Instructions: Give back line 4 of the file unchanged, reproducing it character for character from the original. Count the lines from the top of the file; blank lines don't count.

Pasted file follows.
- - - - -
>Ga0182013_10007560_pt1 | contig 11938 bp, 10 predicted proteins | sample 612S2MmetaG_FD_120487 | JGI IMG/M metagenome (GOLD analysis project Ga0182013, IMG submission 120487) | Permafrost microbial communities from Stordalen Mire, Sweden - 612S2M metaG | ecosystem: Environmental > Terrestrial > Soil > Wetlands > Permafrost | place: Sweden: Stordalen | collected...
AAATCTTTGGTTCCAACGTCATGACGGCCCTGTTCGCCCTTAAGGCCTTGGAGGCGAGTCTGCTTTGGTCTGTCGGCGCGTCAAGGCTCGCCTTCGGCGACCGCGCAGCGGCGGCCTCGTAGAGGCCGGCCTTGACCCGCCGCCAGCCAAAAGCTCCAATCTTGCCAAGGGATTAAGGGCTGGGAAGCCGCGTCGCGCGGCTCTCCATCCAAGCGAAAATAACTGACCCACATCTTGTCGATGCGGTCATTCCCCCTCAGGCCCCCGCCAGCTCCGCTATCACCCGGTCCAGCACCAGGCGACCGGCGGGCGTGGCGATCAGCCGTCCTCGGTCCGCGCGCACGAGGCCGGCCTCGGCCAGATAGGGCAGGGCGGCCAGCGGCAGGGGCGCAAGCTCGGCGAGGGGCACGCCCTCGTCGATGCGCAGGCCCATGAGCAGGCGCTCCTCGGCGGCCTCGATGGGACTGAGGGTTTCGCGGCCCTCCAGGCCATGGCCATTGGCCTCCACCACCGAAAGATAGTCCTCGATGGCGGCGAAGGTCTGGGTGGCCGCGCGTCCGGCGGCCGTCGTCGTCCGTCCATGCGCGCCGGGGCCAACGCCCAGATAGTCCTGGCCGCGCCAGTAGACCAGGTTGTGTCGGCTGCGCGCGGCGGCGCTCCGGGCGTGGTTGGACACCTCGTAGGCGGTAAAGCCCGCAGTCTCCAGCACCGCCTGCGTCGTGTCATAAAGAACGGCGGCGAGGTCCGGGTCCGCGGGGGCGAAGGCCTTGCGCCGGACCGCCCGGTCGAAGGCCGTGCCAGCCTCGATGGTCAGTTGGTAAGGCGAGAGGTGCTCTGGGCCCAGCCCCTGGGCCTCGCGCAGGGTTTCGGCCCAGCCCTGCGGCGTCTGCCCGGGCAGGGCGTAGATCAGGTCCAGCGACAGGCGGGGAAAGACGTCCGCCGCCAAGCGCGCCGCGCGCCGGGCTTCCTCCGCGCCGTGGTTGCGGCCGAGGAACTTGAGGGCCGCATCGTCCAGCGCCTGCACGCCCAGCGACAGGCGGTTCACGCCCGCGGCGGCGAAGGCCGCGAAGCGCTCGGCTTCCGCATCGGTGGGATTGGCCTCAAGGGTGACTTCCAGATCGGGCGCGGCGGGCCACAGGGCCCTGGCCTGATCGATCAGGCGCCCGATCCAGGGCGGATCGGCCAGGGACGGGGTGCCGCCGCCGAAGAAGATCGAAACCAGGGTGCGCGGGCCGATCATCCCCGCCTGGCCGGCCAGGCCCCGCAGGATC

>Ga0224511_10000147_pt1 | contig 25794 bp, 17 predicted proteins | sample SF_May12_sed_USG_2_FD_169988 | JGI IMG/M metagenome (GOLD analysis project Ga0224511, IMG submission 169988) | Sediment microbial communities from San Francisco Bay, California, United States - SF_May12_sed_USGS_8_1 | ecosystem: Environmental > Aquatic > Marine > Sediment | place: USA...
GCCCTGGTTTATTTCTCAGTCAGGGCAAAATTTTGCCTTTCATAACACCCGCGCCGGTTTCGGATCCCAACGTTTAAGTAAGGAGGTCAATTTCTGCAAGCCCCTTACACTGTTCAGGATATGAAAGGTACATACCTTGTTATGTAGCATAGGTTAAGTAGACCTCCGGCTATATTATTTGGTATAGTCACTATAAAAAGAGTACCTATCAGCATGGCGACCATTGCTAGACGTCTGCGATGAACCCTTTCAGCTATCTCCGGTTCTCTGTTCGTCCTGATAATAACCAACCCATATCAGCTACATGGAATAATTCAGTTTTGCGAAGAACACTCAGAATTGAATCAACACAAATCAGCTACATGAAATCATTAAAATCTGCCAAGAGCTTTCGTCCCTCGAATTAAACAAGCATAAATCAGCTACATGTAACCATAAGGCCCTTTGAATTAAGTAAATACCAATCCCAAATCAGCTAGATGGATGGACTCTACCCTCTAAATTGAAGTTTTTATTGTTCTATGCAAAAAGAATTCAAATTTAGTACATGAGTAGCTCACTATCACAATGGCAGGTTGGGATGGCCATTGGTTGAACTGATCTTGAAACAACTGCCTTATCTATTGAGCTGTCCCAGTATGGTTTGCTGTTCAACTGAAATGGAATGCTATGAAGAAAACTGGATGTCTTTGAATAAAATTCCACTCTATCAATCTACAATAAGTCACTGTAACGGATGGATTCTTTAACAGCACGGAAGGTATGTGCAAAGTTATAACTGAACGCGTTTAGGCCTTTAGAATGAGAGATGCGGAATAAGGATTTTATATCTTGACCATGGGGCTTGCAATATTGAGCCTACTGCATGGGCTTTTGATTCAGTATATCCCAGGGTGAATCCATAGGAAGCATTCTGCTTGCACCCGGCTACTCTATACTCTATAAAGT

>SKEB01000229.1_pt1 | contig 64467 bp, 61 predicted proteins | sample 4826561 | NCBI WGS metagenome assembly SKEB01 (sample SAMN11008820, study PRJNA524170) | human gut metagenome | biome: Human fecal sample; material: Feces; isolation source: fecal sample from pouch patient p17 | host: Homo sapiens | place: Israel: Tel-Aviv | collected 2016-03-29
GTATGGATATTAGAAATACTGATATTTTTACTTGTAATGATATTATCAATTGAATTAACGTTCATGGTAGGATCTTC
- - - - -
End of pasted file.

GCCCTGGTTTATTTCTCAGTCAGGGCAAAATTTTGCCTTTCATAACACCCGCGCCGGTTTCGGATCCCAACGTTTAAGTAAGGAGGTCAATTTCTGCAAGCCCCTTACACTGTTCAGGATATGAAAGGTACATACCTTGTTATGTAGCATAGGTTAAGTAGACCTCCGGCTATATTATTTGGTATAGTCACTATAAAAAGAGTACCTATCAGCATGGCGACCATTGCTAGACGTCTGCGATGAACCCTTTCAGCTATCTCCGGTTCTCTGTTCGTCCTGATAATAACCAACCCATATCAGCTACATGGAATAATTCAGTTTTGCGAAGAACACTCAGAATTGAATCAACACAAATCAGCTACATGAAATCATTAAAATCTGCCAAGAGCTTTCGTCCCTCGAATTAAACAAGCATAAATCAGCTACATGTAACCATAAGGCCCTTTGAATTAAGTAAATACCAATCCCAAATCAGCTAGATGGATGGACTCTACCCTCTAAATTGAAGTTTTTATTGTTCTATGCAAAAAGAATTCAAATTTAGTACATGAGTAGCTCACTATCACAATGGCAGGTTGGGATGGCCATTGGTTGAACTGATCTTGAAACAACTGCCTTATCTATTGAGCTGTCCCAGTATGGTTTGCTGTTCAACTGAAATGGAATGCTATGAAGAAAACTGGATGTCTTTGAATAAAATTCCACTCTATCAATCTACAATAAGTCACTGTAACGGATGGATTCTTTAACAGCACGGAAGGTATGTGCAAAGTTATAACTGAACGCGTTTAGGCCTTTAGAATGAGAGATGCGGAATAAGGATTTTATATCTTGACCATGGGGCTTGCAATATTGAGCCTACTGCATGGGCTTTTGATTCAGTATATCCCAGGGTGAATCCATAGGAAGCATTCTGCTTGCACCCGGCTACTCTATACTCTATAAAGT